I have seen the gender balance in headship change this century. I was one of only 4 female secondary heads in the LA back in 2000; now at secondary heads meetings it looks like 50:50 split. It never feels to me like we experience discrimination within the profession except I am often the only woman in some forums I work in, and I don’t know why; I sometimes have my opinions ignored, only to hear them lauded as another colleague’s later – but that’s OK because it is the ideas that are important, isn’t it? Female heads talk about the “boys’ club” referring to a certain type of male head – sometimes in an affectionate way, but more usually in a resigned acceptance way. An excellent female colleague said to me recently “I’m trying not to see it as a boys’ club, Ros as that will undermine me.” And that is precisely how we cope – we choose not to see it, because if we see it for what it is and name it for what it is, then we undermine ourselves.
The worst sexism often comes from those who espouse otherwise. I’m not going to say too much about this for another 10 years, but I am beginning to realise that the language people use about successful women is completely different to that they use about men. I have allowed people who should know better get away with using words to describe me which they would never use about a man. I have been pretty rubbish at spotting sexism at the time I experience it and generally require hindsight so I’ve decided to train myself. The cumulative effect is just too draining so I think I’d rather deal with things as they arise now.
All accurately observed and a good recognition of your experience. Obviously, how you deal with your new insight is up to you. I think the important next step is to make sure you don’t pass it on. This is an extensive problem that women are subjected to from a very young age. At the age of three I became a main carer for my same age adopted sibling. I looked after him, played for endless hours what I can now see was quite carefully constructed play therapy, tried to protect him from behaviours which would lead to beatings (often for us both), and when the teachers could not cope with his behaviour they sat him next to me. The latter being something I have seen done by teachers, schools and local councils dozens of times since and something that makes me very angry. But I find barely anyone who will acknowledge this achievement or the emotional sensitivity, intuition or intelligence that it created. Most of the useful information gained from this extra emotional capacity is ignored and belittled as people can not accept it as helpful insight, often until it is too late for it to be of use. I believe the term for this is transgressive.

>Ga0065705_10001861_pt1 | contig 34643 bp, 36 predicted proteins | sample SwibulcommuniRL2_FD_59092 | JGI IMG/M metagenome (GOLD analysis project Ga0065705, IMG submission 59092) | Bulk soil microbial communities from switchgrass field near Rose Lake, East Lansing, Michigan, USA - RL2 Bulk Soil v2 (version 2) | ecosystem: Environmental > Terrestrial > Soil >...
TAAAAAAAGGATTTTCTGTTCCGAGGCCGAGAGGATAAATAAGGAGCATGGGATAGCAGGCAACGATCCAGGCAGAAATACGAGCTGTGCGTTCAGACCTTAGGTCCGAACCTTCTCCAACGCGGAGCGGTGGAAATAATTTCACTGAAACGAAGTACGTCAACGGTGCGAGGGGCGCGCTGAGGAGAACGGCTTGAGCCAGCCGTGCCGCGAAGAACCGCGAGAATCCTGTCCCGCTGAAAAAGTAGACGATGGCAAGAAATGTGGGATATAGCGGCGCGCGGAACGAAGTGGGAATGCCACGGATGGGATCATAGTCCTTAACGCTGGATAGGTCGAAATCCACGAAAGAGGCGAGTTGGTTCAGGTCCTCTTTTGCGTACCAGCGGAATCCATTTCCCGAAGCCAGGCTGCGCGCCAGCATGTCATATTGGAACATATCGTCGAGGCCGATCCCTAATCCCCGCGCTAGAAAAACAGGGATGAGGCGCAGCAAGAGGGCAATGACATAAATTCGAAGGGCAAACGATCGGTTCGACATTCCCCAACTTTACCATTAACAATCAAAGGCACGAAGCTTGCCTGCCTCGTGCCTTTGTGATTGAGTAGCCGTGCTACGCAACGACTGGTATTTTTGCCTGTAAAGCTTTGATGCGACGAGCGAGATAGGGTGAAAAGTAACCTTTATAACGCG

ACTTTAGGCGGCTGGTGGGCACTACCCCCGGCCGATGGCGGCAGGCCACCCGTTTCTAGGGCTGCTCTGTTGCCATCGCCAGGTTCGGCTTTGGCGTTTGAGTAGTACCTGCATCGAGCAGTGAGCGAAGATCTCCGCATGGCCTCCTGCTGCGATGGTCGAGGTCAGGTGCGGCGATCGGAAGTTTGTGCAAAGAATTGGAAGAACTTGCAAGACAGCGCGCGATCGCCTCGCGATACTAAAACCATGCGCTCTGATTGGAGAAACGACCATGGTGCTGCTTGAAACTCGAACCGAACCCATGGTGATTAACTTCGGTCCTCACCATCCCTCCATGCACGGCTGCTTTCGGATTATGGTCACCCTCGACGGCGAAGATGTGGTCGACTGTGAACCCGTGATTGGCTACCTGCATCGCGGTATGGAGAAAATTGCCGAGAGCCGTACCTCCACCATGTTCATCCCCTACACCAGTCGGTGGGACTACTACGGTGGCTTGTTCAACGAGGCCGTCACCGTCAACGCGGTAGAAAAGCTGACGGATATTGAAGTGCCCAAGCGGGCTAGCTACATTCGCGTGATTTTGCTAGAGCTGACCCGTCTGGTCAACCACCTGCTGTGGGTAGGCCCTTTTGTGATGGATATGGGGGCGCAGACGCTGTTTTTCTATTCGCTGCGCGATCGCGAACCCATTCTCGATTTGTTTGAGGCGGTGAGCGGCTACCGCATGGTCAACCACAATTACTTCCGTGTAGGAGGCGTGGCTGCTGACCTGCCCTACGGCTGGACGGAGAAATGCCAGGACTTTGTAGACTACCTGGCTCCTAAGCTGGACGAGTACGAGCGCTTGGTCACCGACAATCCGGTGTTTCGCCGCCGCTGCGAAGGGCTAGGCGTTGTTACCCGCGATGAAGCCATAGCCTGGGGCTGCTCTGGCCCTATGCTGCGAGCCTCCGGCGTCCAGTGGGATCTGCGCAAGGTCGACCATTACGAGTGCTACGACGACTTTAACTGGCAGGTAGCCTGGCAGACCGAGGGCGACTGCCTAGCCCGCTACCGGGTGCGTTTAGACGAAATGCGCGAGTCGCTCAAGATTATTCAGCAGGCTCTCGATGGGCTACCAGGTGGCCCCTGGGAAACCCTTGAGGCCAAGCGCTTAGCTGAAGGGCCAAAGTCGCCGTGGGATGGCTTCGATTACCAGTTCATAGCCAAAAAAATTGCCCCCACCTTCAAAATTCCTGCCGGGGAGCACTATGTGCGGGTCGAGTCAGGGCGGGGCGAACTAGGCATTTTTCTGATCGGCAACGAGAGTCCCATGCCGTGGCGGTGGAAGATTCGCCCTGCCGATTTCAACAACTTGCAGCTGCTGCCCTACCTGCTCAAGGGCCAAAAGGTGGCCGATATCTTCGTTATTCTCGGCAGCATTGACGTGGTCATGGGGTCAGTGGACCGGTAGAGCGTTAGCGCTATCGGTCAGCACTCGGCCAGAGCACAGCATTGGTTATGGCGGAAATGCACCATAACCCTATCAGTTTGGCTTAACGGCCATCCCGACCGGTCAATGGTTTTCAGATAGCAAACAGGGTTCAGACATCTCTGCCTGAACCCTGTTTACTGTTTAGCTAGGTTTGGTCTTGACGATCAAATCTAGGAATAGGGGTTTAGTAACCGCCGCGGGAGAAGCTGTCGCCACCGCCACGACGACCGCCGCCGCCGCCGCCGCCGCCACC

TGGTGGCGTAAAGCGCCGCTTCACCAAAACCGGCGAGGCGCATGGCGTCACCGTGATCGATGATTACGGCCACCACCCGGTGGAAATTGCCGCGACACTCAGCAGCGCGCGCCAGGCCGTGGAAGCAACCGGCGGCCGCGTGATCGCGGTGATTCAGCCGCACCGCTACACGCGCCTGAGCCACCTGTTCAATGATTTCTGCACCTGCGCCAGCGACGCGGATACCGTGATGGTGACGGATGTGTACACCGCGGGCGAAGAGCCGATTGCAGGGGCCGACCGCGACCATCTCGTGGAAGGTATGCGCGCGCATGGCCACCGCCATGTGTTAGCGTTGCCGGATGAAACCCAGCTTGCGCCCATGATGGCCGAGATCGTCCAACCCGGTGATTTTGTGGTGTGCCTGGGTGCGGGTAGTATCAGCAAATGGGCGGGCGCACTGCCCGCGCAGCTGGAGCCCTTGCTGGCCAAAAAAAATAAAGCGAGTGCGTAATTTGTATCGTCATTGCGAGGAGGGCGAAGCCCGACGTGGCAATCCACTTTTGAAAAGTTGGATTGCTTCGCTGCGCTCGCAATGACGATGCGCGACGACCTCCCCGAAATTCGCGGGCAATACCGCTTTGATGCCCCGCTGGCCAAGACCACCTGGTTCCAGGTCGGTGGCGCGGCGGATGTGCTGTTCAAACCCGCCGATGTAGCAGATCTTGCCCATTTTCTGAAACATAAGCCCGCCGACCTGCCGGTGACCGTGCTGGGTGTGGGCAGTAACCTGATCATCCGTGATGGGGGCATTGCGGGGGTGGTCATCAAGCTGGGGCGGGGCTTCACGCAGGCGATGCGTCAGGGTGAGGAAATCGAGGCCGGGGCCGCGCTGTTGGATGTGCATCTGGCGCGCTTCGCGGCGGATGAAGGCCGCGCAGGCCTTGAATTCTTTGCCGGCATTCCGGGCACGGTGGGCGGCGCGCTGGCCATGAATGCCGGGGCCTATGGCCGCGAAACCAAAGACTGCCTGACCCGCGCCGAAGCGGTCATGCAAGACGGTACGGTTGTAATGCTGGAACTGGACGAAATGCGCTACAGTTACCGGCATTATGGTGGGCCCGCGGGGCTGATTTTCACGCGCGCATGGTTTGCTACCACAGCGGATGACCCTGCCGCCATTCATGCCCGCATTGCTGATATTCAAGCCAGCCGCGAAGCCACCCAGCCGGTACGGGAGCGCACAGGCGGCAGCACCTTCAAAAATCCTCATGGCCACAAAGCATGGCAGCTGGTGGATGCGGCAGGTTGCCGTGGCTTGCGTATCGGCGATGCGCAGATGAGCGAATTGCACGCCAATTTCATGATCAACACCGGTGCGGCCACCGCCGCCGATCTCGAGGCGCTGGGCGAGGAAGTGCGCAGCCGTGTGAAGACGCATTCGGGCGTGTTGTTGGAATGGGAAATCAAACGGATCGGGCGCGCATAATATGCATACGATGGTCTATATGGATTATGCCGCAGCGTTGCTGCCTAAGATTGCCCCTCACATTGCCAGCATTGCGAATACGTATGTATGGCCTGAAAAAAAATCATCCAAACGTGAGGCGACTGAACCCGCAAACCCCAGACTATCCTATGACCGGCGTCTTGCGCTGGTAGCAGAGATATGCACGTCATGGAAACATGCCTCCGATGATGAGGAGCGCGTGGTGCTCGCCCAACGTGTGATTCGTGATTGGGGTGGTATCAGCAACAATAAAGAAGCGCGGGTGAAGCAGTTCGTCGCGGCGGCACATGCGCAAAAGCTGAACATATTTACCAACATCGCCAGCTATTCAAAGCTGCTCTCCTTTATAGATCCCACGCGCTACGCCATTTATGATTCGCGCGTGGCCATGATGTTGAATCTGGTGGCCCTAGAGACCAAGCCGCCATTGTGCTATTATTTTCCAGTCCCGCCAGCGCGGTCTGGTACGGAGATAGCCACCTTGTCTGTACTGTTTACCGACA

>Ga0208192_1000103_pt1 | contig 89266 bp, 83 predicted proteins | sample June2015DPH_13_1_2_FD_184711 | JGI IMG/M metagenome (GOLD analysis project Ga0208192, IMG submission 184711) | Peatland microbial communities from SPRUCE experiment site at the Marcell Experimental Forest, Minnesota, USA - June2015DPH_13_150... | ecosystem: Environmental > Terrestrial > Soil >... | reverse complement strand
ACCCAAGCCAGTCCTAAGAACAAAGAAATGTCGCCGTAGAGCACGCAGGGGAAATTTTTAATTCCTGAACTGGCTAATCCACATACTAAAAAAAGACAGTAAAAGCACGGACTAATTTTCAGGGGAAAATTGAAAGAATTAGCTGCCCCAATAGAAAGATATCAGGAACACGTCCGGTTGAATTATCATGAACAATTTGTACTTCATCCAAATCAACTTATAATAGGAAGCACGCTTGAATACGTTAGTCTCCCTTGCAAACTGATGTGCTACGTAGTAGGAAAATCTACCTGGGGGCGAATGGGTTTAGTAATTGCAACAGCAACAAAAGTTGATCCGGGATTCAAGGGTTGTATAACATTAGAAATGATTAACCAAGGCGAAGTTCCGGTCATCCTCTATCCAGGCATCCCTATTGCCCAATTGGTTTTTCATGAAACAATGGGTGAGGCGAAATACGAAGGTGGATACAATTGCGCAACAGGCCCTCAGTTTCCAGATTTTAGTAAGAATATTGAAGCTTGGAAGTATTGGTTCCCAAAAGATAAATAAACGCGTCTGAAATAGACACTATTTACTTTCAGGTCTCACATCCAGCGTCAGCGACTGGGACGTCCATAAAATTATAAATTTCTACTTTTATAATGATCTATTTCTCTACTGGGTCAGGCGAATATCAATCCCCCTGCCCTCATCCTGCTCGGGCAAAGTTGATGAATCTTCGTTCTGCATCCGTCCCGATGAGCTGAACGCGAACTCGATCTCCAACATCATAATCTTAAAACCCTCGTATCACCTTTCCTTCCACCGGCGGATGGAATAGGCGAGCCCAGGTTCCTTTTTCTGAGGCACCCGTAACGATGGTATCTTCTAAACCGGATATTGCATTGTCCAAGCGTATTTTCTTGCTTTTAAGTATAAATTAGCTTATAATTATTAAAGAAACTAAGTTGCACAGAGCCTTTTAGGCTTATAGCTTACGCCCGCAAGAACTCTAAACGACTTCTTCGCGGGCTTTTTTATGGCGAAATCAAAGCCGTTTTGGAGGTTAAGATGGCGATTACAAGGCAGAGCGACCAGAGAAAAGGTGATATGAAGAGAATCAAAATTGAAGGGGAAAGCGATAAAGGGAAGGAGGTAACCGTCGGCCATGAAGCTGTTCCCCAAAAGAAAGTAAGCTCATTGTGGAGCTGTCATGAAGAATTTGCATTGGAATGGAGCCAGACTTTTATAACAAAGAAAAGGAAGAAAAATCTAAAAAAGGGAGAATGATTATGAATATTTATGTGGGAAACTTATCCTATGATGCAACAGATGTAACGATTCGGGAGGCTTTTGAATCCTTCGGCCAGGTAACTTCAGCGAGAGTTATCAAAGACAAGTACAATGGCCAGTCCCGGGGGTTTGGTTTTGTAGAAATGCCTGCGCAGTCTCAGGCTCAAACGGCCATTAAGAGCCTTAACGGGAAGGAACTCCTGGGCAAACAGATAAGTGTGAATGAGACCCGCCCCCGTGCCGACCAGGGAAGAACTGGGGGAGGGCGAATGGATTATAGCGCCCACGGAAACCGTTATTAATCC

Little girls have good qualities, boys skills. It starts this young. We should really think about how hard and for how long girls and boys work to learn their caring and empathic skills and how society would disintegrate without them. Sexism profoundly affects our lives.
Add disability and limiting illnesses into the mix and you will begin to see people who are in short brutalised and impoverished by their situation. As a result of a project to encourage students to respect the cleaning staff at my school I have been able to get to know them well, which has been a real privilege. Speaking to the women who clean my school is what really keeps my own experiences in perspective. They are my heroes at the moment.